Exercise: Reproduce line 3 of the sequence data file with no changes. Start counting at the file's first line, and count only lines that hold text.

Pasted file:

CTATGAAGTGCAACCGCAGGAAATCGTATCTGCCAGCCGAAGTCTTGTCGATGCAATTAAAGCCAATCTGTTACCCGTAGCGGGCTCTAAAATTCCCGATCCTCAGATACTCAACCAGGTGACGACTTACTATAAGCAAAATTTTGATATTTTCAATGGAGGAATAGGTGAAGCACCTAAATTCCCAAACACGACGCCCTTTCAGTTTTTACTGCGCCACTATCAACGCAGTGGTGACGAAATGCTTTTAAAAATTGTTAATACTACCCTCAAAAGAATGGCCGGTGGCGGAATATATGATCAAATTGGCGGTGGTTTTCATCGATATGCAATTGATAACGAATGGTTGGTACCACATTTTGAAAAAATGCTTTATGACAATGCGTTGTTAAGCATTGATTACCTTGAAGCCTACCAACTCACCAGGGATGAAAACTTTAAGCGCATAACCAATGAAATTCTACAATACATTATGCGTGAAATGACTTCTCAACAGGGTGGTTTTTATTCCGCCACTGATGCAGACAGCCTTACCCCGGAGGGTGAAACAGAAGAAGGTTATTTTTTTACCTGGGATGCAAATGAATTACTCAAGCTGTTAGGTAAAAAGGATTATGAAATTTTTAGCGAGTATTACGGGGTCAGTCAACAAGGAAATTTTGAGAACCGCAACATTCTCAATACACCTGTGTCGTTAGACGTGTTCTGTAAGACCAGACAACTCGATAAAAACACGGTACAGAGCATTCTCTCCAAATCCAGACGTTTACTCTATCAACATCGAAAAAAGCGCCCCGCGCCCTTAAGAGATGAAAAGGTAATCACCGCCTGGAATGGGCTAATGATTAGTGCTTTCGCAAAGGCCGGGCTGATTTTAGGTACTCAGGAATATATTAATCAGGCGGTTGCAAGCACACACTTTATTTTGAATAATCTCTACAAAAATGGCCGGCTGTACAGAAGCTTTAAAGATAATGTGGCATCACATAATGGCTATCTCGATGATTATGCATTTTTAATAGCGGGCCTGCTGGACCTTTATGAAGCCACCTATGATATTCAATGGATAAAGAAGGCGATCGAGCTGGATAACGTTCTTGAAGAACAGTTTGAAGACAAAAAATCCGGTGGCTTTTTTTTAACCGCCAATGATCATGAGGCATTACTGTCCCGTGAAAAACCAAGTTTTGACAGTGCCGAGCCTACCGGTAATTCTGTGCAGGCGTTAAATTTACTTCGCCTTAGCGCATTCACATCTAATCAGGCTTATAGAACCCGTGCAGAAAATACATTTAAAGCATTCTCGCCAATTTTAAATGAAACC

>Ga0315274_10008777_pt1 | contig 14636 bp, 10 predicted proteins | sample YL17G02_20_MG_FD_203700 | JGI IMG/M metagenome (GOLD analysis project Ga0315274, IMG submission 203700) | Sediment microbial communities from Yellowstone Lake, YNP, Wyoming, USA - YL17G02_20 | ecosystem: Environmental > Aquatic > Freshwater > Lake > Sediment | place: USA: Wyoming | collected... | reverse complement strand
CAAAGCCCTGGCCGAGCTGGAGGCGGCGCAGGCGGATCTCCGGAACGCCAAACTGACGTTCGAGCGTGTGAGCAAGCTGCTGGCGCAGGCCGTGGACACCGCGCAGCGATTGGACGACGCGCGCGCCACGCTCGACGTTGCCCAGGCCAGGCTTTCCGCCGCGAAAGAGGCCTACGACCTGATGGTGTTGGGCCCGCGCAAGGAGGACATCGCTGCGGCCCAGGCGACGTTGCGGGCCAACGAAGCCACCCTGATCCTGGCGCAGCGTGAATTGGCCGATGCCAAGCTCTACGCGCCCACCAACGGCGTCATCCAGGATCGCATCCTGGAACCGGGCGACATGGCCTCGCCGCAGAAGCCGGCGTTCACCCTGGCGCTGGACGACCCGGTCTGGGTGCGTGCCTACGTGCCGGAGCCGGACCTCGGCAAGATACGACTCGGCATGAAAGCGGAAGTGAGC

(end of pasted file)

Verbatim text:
CAAAGCCCTGGCCGAGCTGGAGGCGGCGCAGGCGGATCTCCGGAACGCCAAACTGACGTTCGAGCGTGTGAGCAAGCTGCTGGCGCAGGCCGTGGACACCGCGCAGCGATTGGACGACGCGCGCGCCACGCTCGACGTTGCCCAGGCCAGGCTTTCCGCCGCGAAAGAGGCCTACGACCTGATGGTGTTGGGCCCGCGCAAGGAGGACATCGCTGCGGCCCAGGCGACGTTGCGGGCCAACGAAGCCACCCTGATCCTGGCGCAGCGTGAATTGGCCGATGCCAAGCTCTACGCGCCCACCAACGGCGTCATCCAGGATCGCATCCTGGAACCGGGCGACATGGCCTCGCCGCAGAAGCCGGCGTTCACCCTGGCGCTGGACGACCCGGTCTGGGTGCGTGCCTACGTGCCGGAGCCGGACCTCGGCAAGATACGACTCGGCATGAAAGCGGAAGTGAGC